IN 1619, the three years after the death of the poet, an unscrupulous bookseller named Thomas Pavier attempted to foist upon the public a small and for the most part fraudulent collected edition of Shakespeare's plays. As possession the copyright of five plays. (1) A Yorkshire Tragedy, which he himself had impudently put forth in 1608 as "by William Shakespeare"; the deception, he felt, could again be practised. (2) Sir John Oldcastle, by Drayton, Hathaway, Munday, and Wilson, printed in 1600 as acted by the Admiral's Men. Since Sir John Falstaff was still popularly known as Sir John Oldcastle, Pavier resolved to reprint this play as Shakespeare's, hoping that the unwary public would be deceived by its title into supposing that it was Henry IV, or at least that it was from the pen of the master. (3 and 4) The Contention betwixt the Two Famous Houses of York and Lancaster, and its sequel The True Tragedy of Richard Duke of York, two old Marlovian plays that had been refurbished by Shakespeare for the Pembroke's Men, and which, after the disbanding of that troupe, had been printed in 1594 and 1595. Later they had been further revised by Shakespeare for the Chamberlain's Company as II Henry VI and III Henry VI. The original texts of 1594 and 1595 Pavier resolved to reissue as "newly corrected and enlarged, written by William Shakespeare, Gent." (5) Henry V, in the corrupt and mangled edition of 1600.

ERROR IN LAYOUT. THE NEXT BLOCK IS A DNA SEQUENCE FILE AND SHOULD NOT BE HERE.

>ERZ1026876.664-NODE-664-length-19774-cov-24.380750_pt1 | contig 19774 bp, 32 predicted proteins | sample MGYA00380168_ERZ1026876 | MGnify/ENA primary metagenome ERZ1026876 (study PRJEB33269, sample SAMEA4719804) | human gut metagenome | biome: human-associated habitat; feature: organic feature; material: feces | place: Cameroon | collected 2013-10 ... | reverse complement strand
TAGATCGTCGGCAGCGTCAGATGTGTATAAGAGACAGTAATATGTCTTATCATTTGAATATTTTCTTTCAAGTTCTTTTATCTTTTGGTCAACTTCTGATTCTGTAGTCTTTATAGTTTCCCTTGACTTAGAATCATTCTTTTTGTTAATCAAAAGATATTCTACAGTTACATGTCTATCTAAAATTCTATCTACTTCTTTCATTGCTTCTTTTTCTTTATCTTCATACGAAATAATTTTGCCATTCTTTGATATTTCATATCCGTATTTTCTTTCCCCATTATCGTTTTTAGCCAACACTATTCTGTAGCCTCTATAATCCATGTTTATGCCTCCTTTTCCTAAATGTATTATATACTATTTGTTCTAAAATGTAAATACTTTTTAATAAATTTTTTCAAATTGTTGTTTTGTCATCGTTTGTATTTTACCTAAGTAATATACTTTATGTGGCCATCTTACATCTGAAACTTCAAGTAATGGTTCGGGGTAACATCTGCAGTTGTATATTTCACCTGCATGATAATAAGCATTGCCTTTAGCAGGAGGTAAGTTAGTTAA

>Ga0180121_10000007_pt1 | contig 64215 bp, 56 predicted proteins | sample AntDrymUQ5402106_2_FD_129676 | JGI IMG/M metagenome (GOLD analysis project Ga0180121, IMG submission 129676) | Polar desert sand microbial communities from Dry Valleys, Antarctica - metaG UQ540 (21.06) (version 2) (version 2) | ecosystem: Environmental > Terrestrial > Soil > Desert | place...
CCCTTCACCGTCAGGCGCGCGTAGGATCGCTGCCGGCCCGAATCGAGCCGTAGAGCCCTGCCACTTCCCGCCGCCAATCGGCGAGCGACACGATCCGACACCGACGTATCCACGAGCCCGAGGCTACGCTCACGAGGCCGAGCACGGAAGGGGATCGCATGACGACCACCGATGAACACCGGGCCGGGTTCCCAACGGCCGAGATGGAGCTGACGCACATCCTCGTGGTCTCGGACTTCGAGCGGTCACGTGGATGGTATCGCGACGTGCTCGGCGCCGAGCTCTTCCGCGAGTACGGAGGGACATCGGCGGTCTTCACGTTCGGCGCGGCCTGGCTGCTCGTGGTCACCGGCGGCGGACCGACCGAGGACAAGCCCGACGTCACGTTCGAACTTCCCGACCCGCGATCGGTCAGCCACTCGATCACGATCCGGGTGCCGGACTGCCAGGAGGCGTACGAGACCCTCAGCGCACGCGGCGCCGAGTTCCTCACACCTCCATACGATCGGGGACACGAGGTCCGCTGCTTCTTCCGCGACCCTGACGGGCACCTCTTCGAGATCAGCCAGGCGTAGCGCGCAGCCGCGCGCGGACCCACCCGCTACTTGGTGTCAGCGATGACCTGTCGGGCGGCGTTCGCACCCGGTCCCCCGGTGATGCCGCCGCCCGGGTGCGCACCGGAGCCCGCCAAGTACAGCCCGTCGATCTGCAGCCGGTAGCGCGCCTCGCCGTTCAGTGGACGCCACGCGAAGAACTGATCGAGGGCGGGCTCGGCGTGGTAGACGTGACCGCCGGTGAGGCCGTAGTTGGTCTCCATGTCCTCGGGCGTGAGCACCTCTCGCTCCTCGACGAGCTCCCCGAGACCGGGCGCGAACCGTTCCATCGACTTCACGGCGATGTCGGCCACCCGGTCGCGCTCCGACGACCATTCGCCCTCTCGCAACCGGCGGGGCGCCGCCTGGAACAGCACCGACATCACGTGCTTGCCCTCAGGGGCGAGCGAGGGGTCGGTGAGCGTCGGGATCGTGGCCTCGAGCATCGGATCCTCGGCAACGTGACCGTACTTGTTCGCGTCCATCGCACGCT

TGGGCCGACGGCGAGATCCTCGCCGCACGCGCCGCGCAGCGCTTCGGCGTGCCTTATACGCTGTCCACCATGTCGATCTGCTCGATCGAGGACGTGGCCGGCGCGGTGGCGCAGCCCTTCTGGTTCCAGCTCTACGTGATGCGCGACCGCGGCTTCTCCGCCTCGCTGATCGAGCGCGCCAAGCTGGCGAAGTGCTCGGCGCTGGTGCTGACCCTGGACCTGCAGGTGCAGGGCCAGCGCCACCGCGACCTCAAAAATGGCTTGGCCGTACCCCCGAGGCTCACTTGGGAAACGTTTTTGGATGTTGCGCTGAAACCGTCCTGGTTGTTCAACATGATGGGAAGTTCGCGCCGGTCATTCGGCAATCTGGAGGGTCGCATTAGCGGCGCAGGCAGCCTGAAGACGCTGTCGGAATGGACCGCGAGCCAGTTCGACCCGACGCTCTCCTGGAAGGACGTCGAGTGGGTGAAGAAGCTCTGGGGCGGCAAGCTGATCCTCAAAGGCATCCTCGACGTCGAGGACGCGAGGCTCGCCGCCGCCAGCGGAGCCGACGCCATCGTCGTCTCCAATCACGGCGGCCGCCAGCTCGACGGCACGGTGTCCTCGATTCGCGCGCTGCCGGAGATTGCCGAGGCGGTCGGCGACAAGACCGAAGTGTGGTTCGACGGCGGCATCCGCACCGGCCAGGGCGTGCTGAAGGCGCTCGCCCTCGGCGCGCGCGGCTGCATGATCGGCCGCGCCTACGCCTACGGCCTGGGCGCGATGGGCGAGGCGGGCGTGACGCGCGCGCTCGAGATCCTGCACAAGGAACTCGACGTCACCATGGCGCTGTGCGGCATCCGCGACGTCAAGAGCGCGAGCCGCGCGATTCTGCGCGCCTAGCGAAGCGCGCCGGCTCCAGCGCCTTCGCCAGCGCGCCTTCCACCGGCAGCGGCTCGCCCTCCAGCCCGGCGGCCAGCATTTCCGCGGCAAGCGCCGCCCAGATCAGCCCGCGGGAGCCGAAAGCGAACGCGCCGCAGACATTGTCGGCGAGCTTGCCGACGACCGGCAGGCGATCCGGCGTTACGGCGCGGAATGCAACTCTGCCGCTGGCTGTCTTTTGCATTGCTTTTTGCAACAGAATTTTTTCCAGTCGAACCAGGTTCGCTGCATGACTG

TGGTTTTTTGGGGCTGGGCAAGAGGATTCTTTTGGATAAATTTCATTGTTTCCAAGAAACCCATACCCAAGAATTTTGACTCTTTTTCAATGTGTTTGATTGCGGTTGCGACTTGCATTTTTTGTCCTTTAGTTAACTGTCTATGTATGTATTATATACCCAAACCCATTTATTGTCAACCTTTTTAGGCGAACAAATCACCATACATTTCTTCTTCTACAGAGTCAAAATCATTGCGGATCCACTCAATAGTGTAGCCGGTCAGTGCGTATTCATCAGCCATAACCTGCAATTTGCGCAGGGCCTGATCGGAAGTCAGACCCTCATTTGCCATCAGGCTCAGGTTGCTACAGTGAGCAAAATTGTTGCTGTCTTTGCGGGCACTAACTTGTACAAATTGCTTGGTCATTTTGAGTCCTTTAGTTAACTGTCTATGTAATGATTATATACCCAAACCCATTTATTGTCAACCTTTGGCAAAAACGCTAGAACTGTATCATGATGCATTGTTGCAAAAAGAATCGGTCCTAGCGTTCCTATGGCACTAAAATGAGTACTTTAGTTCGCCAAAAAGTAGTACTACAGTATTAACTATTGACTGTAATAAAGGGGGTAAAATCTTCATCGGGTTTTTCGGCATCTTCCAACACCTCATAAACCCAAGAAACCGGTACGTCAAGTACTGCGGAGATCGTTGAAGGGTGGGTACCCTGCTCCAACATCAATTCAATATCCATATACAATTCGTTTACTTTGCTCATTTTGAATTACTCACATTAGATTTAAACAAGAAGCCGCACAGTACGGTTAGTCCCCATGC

Although these were all the plays that Pavier owned,